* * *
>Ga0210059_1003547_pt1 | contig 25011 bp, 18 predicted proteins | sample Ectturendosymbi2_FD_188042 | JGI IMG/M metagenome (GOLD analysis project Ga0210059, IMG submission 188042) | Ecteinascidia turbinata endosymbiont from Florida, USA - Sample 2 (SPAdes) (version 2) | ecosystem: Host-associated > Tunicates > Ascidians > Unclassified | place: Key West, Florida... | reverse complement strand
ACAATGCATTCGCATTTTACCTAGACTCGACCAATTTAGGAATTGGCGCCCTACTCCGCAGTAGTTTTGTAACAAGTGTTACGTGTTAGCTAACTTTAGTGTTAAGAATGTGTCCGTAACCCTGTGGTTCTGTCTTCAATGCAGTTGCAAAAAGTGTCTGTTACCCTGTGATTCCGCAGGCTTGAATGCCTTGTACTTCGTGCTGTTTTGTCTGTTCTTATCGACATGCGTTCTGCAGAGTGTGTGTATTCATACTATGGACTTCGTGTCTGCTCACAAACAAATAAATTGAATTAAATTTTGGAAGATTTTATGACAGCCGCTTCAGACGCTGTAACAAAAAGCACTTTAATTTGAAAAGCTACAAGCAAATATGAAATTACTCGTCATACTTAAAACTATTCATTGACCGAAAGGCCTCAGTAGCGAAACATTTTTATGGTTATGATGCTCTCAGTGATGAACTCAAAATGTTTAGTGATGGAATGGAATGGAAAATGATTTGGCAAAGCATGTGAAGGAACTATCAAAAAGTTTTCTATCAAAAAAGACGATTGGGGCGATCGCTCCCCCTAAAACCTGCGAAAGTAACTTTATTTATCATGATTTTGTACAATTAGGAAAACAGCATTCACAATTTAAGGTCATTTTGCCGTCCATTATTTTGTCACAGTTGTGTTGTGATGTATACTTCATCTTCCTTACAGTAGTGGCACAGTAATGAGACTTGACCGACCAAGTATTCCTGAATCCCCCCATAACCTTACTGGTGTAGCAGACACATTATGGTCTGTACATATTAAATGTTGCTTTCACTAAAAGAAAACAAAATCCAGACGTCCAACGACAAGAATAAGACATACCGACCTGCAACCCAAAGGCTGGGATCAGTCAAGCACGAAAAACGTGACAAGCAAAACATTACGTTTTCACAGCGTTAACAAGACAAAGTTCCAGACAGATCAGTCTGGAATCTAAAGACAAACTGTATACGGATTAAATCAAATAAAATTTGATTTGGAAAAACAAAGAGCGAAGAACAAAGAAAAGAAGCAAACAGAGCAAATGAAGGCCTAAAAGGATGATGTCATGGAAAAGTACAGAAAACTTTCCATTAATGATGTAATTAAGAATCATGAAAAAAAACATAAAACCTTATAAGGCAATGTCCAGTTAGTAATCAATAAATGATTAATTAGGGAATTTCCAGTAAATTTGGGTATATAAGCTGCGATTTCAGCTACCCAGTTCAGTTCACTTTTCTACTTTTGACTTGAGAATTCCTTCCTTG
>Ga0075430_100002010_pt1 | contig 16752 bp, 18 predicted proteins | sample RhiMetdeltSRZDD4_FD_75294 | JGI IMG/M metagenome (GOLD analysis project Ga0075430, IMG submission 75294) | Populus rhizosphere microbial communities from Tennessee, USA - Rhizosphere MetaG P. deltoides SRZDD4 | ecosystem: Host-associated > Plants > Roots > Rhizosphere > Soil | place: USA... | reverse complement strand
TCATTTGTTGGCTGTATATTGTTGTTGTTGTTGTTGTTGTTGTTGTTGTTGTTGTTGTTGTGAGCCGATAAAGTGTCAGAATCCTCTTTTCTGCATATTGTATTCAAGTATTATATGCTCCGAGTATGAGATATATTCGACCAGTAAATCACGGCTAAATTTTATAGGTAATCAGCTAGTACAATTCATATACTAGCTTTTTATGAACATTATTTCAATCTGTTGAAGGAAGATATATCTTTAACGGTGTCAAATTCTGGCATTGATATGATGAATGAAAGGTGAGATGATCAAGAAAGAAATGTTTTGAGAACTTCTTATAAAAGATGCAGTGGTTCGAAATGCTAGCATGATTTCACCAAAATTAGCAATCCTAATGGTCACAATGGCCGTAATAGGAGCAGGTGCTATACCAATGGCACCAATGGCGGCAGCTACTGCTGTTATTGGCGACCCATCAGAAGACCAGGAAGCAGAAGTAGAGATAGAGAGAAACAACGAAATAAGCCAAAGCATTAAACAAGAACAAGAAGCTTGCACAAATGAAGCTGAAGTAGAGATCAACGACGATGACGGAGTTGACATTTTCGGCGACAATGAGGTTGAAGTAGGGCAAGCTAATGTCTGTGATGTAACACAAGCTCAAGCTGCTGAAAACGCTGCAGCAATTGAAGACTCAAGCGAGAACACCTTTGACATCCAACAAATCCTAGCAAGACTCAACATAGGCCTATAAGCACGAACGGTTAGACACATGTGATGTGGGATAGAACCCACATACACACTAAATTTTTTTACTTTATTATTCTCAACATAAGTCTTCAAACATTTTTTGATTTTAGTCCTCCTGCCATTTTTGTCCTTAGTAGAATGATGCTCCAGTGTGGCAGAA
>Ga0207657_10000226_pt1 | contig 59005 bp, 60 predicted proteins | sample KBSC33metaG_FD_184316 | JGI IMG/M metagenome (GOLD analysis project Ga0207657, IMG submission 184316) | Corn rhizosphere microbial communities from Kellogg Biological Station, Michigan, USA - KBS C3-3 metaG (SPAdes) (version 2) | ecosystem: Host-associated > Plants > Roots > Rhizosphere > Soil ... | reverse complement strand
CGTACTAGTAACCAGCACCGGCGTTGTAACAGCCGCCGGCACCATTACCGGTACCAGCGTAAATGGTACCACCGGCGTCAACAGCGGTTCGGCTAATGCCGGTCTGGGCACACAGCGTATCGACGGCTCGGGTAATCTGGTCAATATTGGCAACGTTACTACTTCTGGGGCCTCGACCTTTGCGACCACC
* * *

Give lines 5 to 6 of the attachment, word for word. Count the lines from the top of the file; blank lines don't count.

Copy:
>Ga0207657_10000226_pt1 | contig 59005 bp, 60 predicted proteins | sample KBSC33metaG_FD_184316 | JGI IMG/M metagenome (GOLD analysis project Ga0207657, IMG submission 184316) | Corn rhizosphere microbial communities from Kellogg Biological Station, Michigan, USA - KBS C3-3 metaG (SPAdes) (version 2) | ecosystem: Host-associated > Plants > Roots > Rhizosphere > Soil ... | reverse complement strand
CGTACTAGTAACCAGCACCGGCGTTGTAACAGCCGCCGGCACCATTACCGGTACCAGCGTAAATGGTACCACCGGCGTCAACAGCGGTTCGGCTAATGCCGGTCTGGGCACACAGCGTATCGACGGCTCGGGTAATCTGGTCAATATTGGCAACGTTACTACTTCTGGGGCCTCGACCTTTGCGACCACC